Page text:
Q. And from there?

A. I have had a very varied track in terms of careers. I’ve been fortunate to find wonderful and interesting things to do. When I first left Wall Street I decided (to focus on) what it was I had learned that was transferable, and it was marketing skills … I really was interested in sports marketing and found a small boutique company called SCI, and all he was really looking for was someone who was intelligent and that he could mold and train. So I got a job there and really loved it. I then got married and moved to Vermont and loved the (sports marketing) field. But there was just nothing up there in Vermont. So I had to go look for something else, and I found a museum that was, second to this, the best job I’ve ever had in my life. It was wonderful.

Q. Where was that?

A. I found a part-time job at first at a huge and well-known open-air art and history museum called the Shelburne Museum. Again, I loved it. It was fascinating history, architecture and decorative art. History has always been fascinating to me. And I moved up and eventually became the director of what they call the interpretive program. It’s basically docents or guides. So I had a staff of about 145 people there.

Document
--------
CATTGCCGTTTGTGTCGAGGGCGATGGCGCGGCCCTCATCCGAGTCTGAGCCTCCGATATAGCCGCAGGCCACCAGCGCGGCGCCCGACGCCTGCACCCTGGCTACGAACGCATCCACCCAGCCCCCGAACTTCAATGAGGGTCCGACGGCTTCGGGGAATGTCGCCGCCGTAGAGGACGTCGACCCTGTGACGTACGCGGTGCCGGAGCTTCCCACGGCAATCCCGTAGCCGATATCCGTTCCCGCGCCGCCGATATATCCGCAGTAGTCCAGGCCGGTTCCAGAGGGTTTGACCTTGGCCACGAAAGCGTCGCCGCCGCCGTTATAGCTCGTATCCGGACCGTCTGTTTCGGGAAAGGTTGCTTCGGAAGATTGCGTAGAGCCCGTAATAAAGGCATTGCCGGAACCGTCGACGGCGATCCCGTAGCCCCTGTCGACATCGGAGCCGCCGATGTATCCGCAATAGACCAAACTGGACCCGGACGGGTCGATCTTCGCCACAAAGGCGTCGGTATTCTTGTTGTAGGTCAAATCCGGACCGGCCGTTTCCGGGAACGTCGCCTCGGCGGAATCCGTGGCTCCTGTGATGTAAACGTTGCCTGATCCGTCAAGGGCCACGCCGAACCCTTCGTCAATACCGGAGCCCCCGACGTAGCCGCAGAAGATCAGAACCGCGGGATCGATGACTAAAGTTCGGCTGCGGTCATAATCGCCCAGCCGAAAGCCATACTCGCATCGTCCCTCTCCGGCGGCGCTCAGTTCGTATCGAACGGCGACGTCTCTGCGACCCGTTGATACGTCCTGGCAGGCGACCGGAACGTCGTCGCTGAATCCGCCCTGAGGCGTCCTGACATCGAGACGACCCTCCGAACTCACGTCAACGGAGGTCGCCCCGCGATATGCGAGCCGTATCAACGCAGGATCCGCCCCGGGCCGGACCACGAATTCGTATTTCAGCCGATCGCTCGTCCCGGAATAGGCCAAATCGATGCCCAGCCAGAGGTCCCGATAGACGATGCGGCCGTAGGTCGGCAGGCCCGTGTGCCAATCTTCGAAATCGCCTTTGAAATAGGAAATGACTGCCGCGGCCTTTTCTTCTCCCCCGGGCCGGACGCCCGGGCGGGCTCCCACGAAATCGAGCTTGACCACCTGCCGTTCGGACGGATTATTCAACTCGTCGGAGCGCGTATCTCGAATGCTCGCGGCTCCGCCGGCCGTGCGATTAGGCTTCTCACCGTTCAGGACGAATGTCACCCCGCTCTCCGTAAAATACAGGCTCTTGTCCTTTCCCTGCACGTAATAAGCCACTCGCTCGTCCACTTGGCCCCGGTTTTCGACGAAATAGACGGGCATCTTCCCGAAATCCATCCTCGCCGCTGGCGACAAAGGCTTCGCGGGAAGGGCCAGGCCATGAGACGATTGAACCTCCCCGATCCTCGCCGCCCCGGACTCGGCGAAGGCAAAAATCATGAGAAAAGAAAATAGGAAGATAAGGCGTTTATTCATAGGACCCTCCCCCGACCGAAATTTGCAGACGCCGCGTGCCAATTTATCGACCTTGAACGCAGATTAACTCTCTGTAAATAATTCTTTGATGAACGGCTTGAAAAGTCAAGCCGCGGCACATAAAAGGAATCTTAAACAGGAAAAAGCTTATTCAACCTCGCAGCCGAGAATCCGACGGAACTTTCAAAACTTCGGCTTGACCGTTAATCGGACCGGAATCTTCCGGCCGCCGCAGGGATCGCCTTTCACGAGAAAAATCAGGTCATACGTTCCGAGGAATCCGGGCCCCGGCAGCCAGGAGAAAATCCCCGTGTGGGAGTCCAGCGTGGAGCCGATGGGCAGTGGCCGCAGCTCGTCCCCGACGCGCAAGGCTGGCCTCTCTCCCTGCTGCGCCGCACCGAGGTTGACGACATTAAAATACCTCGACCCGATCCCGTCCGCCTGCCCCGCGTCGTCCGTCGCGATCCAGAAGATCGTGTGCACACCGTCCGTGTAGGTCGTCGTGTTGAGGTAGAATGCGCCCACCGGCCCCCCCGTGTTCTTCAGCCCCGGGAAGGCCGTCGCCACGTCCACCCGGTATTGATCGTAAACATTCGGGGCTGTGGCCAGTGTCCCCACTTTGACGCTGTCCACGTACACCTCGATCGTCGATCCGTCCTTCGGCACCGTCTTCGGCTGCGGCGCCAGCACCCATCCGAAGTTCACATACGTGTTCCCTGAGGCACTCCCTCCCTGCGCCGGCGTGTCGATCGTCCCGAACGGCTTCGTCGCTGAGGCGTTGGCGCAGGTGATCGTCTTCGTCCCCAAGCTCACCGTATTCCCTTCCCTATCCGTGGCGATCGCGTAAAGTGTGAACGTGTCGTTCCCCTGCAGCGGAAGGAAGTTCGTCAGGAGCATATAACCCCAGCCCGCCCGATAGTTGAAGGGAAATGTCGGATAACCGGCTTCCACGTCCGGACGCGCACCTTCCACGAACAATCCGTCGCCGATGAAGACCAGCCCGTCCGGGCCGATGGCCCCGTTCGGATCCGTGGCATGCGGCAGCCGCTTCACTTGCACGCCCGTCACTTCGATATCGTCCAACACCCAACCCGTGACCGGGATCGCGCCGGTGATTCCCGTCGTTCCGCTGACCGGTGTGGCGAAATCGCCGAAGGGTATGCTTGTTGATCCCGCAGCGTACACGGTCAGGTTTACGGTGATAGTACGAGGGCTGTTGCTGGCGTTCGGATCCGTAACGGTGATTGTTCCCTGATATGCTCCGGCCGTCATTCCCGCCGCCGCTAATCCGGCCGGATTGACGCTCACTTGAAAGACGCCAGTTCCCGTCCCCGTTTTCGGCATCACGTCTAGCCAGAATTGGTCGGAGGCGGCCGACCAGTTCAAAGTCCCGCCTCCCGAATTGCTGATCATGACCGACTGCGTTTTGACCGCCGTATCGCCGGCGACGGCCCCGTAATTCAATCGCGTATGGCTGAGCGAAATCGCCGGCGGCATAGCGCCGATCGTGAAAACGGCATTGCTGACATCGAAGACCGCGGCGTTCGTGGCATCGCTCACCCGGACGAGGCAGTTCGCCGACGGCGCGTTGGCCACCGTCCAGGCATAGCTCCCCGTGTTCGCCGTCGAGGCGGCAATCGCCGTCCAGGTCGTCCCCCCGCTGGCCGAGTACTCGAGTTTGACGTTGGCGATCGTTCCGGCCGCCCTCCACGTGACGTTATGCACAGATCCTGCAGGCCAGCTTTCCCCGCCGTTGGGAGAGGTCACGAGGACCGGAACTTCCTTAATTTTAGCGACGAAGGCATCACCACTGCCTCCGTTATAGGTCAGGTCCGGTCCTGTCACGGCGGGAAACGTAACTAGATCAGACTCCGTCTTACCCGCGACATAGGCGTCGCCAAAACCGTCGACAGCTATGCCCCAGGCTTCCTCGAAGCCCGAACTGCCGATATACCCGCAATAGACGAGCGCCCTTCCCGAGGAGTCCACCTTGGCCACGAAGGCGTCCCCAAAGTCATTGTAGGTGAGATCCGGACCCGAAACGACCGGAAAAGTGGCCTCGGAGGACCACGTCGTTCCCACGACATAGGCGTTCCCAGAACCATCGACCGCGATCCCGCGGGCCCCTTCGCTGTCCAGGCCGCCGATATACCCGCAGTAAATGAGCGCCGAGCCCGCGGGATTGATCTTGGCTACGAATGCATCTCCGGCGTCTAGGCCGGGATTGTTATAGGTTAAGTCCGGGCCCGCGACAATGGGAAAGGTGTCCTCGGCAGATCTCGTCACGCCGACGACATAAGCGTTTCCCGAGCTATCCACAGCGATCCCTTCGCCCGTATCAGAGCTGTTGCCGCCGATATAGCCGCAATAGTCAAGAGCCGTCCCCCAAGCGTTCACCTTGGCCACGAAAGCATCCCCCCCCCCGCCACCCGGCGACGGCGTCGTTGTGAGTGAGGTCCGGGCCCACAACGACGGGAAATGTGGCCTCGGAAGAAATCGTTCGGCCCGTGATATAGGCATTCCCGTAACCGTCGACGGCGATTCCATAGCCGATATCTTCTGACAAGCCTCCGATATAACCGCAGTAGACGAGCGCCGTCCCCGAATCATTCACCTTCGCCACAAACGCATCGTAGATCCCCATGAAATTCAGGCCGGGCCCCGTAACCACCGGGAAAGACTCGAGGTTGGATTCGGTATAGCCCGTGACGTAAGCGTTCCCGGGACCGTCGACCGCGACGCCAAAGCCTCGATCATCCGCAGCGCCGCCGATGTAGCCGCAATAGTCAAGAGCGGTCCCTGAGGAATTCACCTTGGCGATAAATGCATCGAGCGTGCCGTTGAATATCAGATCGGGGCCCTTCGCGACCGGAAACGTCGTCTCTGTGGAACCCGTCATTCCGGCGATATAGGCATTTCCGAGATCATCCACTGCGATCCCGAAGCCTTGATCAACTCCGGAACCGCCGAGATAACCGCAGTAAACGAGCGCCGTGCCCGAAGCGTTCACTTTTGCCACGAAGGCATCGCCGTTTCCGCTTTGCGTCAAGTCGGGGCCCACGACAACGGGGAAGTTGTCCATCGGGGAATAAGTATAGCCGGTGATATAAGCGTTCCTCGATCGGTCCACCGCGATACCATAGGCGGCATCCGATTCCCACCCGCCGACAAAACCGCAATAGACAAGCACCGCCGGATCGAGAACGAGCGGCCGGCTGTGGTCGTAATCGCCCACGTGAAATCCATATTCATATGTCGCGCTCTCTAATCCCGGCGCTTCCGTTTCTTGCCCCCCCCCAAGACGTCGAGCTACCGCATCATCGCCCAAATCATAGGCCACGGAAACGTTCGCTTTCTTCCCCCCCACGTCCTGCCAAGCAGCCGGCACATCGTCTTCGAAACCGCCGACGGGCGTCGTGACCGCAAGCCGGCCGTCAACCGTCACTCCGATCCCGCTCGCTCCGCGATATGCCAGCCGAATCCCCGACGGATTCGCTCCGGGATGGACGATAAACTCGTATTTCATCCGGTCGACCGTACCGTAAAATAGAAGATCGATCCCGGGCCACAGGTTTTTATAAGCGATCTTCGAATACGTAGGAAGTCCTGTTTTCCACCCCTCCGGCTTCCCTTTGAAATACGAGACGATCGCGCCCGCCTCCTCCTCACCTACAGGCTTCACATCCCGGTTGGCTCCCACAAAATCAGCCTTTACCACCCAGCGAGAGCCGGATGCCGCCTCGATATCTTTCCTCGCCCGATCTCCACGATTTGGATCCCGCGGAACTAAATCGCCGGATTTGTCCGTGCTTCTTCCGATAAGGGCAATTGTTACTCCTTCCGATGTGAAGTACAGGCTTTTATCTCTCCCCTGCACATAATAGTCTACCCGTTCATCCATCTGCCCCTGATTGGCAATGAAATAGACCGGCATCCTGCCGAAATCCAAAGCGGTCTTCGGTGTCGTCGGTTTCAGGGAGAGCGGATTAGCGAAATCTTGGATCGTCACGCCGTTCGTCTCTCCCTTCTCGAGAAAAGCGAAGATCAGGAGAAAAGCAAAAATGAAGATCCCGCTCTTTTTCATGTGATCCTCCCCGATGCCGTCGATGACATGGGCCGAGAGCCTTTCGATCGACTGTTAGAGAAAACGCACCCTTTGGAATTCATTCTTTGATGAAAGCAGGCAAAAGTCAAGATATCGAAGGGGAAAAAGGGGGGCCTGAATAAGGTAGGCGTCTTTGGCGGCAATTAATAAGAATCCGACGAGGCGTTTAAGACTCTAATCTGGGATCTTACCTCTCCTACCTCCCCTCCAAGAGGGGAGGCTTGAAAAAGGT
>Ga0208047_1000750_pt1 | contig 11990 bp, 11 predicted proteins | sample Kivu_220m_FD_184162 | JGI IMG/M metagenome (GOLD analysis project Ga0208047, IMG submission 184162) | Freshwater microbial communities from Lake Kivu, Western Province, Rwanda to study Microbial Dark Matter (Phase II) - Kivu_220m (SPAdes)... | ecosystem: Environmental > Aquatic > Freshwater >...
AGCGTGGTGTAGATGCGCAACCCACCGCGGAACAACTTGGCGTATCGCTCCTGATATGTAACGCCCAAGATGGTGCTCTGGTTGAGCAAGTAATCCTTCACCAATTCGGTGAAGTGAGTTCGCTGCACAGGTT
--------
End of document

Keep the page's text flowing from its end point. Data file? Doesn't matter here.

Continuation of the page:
Q. Then came the kennel business?

A. By that time, we had our children and we decided that we needed to be closer to our families. All of our families are from Long Island, so we moved back to new York and I was driving around one day and saw this ‘for sale’ sign in front of a house. It said house and dog kennel for sale, and we screeched to a halt and pulled in. I was like, this is perfect, because all that time I had been raising dogs and working with dogs, and I was like: I can do this. I had always wanted to be a proprietor of my own business and I did that, too. … We did that until we decided to move South.

Q. You’ve been Humane Society director for just over 10 years. Tell us about the facility you have?

A. It’s a small, modest facility that somewhat serves our needs. It could be a bit bigger, but most animal shelters would say that. Considering that we went from nothing, with no facility whatsoever, and we’re the only private agency in the county, it serves us well.

Q. You stay pretty busy?

A. Oh, gosh. We are constantly busy. We are never not full, actually. We only have myself, I have a co-worker, the animal care manager, who’s half-time, and then I have a kennel tech on property each day. We kind of perform miracles with that little of a staff. You find that you wear tons of hats at any given time. It might be transportation — going back and forth from a vet, going to pick up a pallet of litter — or dealing with grants, medical issues, making tough decisions on dogs. I started the year off with a dog that was terminally ill that we had to euthanize, not expecting it and having to be the one to be there with them. I would never just let them go by themselves. So you’ve got to be prepared to do anything, really.